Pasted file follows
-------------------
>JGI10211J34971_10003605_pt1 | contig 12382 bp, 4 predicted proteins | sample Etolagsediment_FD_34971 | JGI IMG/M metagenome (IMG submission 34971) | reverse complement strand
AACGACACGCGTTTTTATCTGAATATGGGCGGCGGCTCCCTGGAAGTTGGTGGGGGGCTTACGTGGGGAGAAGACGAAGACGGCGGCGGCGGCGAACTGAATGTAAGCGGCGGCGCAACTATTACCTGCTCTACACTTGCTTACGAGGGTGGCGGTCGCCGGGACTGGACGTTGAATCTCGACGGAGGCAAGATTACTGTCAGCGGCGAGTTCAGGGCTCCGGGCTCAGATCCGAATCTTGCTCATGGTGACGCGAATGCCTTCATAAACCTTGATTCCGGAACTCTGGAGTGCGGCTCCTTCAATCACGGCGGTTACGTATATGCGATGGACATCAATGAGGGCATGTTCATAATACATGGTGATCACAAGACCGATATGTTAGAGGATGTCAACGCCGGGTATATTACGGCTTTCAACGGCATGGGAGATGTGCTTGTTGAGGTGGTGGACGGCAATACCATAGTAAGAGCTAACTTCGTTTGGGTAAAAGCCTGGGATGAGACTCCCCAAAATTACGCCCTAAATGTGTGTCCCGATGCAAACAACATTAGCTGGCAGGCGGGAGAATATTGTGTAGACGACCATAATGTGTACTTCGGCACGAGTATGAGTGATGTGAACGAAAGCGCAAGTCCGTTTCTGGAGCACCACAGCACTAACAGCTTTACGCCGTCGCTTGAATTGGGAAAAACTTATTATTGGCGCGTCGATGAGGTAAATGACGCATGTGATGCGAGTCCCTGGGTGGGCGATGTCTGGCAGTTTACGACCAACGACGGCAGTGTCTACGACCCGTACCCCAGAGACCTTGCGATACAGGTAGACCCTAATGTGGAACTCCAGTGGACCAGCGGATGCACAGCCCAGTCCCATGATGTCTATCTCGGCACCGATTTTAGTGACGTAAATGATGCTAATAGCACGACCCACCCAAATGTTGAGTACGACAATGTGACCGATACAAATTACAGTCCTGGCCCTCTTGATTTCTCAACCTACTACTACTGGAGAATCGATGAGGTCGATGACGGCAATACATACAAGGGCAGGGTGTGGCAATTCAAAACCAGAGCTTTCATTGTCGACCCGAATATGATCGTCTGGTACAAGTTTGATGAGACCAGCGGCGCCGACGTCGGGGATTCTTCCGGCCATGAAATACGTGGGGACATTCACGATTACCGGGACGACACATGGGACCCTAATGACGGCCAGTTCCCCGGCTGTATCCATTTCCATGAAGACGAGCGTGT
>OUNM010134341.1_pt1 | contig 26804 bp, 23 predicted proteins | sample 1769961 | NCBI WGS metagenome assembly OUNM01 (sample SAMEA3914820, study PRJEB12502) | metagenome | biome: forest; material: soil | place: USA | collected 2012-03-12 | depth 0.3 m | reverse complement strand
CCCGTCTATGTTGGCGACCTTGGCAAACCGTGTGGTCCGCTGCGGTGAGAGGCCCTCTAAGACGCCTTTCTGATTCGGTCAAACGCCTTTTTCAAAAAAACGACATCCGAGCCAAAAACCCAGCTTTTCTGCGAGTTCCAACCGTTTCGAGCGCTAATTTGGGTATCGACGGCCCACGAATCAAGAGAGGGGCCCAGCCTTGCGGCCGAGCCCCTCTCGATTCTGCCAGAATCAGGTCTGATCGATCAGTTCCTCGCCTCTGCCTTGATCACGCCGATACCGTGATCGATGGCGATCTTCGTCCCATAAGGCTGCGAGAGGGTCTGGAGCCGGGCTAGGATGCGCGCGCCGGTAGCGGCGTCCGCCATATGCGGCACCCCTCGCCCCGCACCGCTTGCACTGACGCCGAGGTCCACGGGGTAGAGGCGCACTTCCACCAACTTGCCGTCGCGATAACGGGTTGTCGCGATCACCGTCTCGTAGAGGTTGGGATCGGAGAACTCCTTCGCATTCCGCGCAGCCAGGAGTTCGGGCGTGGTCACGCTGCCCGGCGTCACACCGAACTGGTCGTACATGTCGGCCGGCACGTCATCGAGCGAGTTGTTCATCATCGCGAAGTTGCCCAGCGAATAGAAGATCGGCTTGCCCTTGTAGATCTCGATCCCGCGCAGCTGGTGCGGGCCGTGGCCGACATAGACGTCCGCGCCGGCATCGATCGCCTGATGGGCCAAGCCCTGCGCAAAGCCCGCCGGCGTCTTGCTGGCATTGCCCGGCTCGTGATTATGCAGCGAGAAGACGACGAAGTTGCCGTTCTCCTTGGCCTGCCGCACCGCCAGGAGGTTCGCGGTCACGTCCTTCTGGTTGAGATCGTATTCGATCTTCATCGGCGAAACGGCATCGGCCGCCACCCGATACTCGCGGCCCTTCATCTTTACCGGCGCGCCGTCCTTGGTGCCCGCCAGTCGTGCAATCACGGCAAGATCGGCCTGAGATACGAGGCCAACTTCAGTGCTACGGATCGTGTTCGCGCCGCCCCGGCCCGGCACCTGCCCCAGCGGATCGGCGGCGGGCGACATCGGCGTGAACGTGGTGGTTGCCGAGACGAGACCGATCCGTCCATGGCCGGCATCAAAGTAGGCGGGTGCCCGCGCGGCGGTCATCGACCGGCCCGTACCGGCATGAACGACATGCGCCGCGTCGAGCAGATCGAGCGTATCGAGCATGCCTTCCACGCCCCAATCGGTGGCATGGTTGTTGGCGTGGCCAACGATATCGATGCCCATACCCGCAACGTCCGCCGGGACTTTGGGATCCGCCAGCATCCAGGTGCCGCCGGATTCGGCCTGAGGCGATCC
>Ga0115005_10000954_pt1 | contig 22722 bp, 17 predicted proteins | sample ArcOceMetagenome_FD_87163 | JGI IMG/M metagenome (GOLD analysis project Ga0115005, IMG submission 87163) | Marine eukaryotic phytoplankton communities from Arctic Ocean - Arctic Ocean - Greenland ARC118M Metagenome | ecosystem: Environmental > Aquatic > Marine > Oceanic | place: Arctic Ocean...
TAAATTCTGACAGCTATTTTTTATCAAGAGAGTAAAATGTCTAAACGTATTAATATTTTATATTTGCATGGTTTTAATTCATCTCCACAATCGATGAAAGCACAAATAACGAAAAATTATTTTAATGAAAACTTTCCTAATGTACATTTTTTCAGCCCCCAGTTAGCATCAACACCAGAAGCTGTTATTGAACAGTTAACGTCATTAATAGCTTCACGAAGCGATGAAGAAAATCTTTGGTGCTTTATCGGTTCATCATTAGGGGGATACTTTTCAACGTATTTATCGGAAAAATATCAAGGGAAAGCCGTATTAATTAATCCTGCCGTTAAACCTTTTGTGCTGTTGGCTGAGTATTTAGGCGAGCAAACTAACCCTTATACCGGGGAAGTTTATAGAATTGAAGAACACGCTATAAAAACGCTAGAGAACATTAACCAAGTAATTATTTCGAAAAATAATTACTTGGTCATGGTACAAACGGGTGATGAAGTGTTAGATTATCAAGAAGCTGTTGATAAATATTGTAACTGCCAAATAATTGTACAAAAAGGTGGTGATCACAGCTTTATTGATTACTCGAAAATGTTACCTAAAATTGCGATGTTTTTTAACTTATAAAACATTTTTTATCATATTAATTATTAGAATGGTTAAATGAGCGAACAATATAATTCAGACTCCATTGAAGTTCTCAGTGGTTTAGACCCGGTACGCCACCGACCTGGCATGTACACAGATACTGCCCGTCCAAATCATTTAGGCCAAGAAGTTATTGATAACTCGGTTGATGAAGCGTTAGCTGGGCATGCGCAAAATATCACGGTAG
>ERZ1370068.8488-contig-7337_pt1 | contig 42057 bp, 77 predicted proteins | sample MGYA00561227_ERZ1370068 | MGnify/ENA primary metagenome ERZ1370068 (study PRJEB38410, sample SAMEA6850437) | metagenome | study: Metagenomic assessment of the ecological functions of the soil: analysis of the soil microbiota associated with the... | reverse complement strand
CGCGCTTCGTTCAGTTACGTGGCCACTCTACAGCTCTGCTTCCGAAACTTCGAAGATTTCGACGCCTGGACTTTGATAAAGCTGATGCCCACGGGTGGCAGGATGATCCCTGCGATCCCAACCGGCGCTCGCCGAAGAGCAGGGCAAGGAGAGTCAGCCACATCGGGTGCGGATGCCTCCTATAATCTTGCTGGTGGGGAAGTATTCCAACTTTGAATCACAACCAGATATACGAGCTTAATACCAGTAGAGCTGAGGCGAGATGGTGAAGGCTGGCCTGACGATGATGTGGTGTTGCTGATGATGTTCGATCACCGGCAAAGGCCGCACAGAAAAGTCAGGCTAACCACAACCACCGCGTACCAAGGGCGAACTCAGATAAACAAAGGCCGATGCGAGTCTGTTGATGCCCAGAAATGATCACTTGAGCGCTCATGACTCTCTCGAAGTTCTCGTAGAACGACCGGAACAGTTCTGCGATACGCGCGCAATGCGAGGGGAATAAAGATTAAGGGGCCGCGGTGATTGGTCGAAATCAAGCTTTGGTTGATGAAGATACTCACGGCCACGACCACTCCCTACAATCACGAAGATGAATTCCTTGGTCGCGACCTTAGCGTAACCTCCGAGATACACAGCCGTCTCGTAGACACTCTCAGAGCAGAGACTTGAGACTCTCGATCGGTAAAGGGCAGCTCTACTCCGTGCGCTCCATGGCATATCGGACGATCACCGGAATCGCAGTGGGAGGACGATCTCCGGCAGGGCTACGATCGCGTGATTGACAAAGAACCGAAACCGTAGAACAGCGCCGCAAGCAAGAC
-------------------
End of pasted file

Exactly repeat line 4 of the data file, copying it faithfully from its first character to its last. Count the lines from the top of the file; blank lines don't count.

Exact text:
CCCGTCTATGTTGGCGACCTTGGCAAACCGTGTGGTCCGCTGCGGTGAGAGGCCCTCTAAGACGCCTTTCTGATTCGGTCAAACGCCTTTTTCAAAAAAACGACATCCGAGCCAAAAACCCAGCTTTTCTGCGAGTTCCAACCGTTTCGAGCGCTAATTTGGGTATCGACGGCCCACGAATCAAGAGAGGGGCCCAGCCTTGCGGCCGAGCCCCTCTCGATTCTGCCAGAATCAGGTCTGATCGATCAGTTCCTCGCCTCTGCCTTGATCACGCCGATACCGTGATCGATGGCGATCTTCGTCCCATAAGGCTGCGAGAGGGTCTGGAGCCGGGCTAGGATGCGCGCGCCGGTAGCGGCGTCCGCCATATGCGGCACCCCTCGCCCCGCACCGCTTGCACTGACGCCGAGGTCCACGGGGTAGAGGCGCACTTCCACCAACTTGCCGTCGCGATAACGGGTTGTCGCGATCACCGTCTCGTAGAGGTTGGGATCGGAGAACTCCTTCGCATTCCGCGCAGCCAGGAGTTCGGGCGTGGTCACGCTGCCCGGCGTCACACCGAACTGGTCGTACATGTCGGCCGGCACGTCATCGAGCGAGTTGTTCATCATCGCGAAGTTGCCCAGCGAATAGAAGATCGGCTTGCCCTTGTAGATCTCGATCCCGCGCAGCTGGTGCGGGCCGTGGCCGACATAGACGTCCGCGCCGGCATCGATCGCCTGATGGGCCAAGCCCTGCGCAAAGCCCGCCGGCGTCTTGCTGGCATTGCCCGGCTCGTGATTATGCAGCGAGAAGACGACGAAGTTGCCGTTCTCCTTGGCCTGCCGCACCGCCAGGAGGTTCGCGGTCACGTCCTTCTGGTTGAGATCGTATTCGATCTTCATCGGCGAAACGGCATCGGCCGCCACCCGATACTCGCGGCCCTTCATCTTTACCGGCGCGCCGTCCTTGGTGCCCGCCAGTCGTGCAATCACGGCAAGATCGGCCTGAGATACGAGGCCAACTTCAGTGCTACGGATCGTGTTCGCGCCGCCCCGGCCCGGCACCTGCCCCAGCGGATCGGCGGCGGGCGACATCGGCGTGAACGTGGTGGTTGCCGAGACGAGACCGATCCGTCCATGGCCGGCATCAAAGTAGGCGGGTGCCCGCGCGGCGGTCATCGACCGGCCCGTACCGGCATGAACGACATGCGCCGCGTCGAGCAGATCGAGCGTATCGAGCATGCCTTCCACGCCCCAATCGGTGGCATGGTTGTTGGCGTGGCCAACGATATCGATGCCCATACCCGCAACGTCCGCCGGGACTTTGGGATCCGCCAGCATCCAGGTGCCGCCGGATTCGGCCTGAGGCGATCC